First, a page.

Property Management Tips: 3 Best Practices For Security Deposits

16 November 2015
 Categories: Real Estate, Blog


Although you would like to, you can't just "wing it" when you are renting out property. There are procedures that must be followed and you must adhere to state laws. Otherwise, you could end up in a legal dispute with a tenant. Security deposits are one of the first transactions between tenant and their landlord, and they are also commonly the subject of many disputes. Here are three best practices to help avoid any negative consequences: 

1. Require That New Renters Inspect Their Property Upfront

Once a lease has been signed and the tenant has received keys to their property that they are renting, provide them with the paperwork necessary to inspect the rental thoroughly. Have a list of items that could potentially impact their security deposit when they leave and have the tenant mark the condition of each item. When they're finished, get them to sign it, date it and bring it back to you directly. To help minimize and avoid disputes with a difficult tenant, use carbon copies for the paperwork. 

2. Make Sure to Inspect the Property Thoroughly Upon Move Out.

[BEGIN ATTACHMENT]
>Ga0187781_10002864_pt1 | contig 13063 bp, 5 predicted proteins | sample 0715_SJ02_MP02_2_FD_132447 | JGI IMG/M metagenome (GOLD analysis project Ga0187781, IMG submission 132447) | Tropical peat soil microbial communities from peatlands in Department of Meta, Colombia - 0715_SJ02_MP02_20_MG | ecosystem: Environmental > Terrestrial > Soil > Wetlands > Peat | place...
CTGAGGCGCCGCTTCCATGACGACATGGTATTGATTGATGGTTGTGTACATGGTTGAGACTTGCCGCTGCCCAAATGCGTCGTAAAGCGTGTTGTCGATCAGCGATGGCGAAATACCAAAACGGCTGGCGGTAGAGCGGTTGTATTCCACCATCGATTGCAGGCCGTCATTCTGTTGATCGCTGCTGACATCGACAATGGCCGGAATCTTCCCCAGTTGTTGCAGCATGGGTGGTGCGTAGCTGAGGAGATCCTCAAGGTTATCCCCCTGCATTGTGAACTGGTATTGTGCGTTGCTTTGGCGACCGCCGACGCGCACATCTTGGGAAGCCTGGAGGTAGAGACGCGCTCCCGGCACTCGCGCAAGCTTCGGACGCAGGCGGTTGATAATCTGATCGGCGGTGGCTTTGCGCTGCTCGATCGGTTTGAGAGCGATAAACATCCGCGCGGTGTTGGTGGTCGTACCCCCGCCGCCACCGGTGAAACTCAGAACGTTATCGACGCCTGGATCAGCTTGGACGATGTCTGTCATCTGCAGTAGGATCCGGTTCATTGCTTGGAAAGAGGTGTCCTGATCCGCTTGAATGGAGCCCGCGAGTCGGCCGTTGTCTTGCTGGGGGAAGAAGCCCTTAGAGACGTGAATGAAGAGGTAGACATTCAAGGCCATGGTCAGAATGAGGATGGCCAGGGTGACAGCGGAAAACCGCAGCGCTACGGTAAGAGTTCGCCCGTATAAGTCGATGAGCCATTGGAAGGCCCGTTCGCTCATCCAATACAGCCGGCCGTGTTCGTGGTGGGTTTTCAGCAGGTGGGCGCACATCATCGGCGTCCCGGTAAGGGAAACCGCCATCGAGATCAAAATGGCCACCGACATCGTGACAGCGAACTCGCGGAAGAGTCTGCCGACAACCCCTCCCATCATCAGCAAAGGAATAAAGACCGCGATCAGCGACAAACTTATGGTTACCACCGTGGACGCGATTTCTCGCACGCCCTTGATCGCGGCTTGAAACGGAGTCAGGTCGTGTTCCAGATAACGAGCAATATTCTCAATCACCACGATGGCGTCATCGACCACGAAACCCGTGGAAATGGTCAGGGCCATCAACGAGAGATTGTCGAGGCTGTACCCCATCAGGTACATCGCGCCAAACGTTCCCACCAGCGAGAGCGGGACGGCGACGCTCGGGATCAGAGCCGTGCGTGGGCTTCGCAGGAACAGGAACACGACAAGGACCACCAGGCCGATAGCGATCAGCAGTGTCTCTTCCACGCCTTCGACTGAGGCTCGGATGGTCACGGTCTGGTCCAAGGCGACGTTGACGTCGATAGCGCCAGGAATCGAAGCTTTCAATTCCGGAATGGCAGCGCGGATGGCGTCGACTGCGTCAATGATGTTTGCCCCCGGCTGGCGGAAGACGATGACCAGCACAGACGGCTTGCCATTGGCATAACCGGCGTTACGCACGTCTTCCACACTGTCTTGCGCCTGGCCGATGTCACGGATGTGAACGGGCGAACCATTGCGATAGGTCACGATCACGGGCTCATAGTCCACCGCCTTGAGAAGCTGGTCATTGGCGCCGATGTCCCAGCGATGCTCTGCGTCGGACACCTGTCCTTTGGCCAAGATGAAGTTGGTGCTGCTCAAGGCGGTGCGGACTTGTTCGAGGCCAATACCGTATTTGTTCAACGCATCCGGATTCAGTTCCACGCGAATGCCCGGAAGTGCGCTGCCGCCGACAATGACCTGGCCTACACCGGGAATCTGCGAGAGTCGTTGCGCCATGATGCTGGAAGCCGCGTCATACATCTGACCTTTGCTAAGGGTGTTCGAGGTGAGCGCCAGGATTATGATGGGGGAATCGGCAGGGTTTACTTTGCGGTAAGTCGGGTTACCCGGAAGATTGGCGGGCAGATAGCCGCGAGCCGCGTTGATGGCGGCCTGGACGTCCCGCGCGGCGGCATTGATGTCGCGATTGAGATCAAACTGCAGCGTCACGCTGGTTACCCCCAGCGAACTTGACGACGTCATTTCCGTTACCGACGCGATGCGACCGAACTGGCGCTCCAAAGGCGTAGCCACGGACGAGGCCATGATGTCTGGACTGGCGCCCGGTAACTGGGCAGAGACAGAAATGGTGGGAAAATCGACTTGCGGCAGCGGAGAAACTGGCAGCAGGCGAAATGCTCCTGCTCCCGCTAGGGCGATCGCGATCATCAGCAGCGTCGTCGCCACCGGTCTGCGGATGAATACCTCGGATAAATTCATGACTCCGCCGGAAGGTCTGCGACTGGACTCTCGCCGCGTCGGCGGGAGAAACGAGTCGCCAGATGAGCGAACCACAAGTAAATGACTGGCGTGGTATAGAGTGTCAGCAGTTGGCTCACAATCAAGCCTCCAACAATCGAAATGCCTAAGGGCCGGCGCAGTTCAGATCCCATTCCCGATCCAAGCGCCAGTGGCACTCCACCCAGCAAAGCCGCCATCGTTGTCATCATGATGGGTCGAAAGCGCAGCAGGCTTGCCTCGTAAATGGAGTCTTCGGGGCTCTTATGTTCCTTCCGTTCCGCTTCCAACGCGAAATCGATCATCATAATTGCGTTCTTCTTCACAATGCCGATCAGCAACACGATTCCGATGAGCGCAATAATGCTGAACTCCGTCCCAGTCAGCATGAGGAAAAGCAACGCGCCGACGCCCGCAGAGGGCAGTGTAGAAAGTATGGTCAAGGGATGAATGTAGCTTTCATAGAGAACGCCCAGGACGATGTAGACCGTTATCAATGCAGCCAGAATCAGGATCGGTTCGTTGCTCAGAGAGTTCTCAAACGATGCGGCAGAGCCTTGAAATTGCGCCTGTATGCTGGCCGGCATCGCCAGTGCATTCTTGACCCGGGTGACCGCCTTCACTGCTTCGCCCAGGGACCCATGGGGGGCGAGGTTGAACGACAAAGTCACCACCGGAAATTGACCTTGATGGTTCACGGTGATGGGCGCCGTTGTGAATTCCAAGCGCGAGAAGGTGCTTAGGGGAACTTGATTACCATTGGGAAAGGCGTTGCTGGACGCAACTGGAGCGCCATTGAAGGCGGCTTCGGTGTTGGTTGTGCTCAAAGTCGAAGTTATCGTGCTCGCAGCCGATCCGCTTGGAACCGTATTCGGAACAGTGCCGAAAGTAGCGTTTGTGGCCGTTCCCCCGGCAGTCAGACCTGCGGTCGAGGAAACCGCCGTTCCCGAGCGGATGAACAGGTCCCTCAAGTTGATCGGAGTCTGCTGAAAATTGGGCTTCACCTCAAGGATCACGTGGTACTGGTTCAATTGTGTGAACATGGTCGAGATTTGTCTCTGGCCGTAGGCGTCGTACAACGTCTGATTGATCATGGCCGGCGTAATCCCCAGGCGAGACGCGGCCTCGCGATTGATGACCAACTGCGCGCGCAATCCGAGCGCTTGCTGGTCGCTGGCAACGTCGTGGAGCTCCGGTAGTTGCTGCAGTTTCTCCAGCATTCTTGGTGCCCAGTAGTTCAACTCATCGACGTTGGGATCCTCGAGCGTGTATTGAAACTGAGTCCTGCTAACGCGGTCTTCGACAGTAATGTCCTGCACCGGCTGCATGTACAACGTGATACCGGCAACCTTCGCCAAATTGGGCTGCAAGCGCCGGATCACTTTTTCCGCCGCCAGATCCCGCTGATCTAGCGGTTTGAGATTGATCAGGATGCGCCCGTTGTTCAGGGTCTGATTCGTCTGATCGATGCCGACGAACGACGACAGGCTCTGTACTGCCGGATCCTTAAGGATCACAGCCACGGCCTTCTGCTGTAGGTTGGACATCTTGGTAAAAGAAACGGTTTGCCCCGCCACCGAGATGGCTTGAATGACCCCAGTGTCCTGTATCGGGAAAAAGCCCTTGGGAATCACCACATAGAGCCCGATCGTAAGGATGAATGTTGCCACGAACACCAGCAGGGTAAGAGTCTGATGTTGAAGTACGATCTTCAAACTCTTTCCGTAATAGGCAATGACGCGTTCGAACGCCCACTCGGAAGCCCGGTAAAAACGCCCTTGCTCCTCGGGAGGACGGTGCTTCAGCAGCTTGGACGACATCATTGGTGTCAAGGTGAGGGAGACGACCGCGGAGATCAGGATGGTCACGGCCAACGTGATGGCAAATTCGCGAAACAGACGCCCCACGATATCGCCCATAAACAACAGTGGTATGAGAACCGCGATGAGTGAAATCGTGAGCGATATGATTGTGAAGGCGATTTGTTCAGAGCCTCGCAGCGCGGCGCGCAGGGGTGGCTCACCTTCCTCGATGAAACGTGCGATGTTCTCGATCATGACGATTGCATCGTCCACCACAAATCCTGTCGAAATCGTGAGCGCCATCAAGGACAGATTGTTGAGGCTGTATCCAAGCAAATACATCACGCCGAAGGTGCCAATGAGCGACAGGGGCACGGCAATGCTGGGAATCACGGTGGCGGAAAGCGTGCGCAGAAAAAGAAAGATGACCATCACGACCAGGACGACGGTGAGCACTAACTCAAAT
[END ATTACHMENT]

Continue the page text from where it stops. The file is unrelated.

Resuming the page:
When a tenant moves out, it is crucial that you go in as soon as possible and inspect the property. You should take photos of any damage that you see that can be deducted from their initial security deposit. In fact, it may be better to take a video that begins just outside the door of the property and ends when you shut and lock the door behind you. You can use the camera to zoom in on damages.

Make sure that your camera (video or photo) has a time and date stamp on it in case the tenant attempts to disagree with the date of the damages. Also, save the photos and videos to your computer as well as an external device, such as a USB flash drive or online cloud storage, just in case your hardware becomes damaged at some point.

3. Maintain Security Deposits In A Separate Bank Account.

Although you would probably never dream of doing it on purpose, you may accidentally spend a tenant's security deposit if it is in your regular bank account. Instead, set up a separate bank account that is specifically for deposits for your rental properties. This way, there is never any confusion regarding where the money is, what it is for or anything of the sort nor will you truly be tempted to use it.

If you're new to property management and feel that all of this is a bit too overwhelming, it's okay to ask for help. A property management company (such as Carefree Property Management Inc) has a team of professionals that are up-to-date on new and existing laws regarding rentals and tenants and will help ensure that everything stays on track, including security deposit procedures.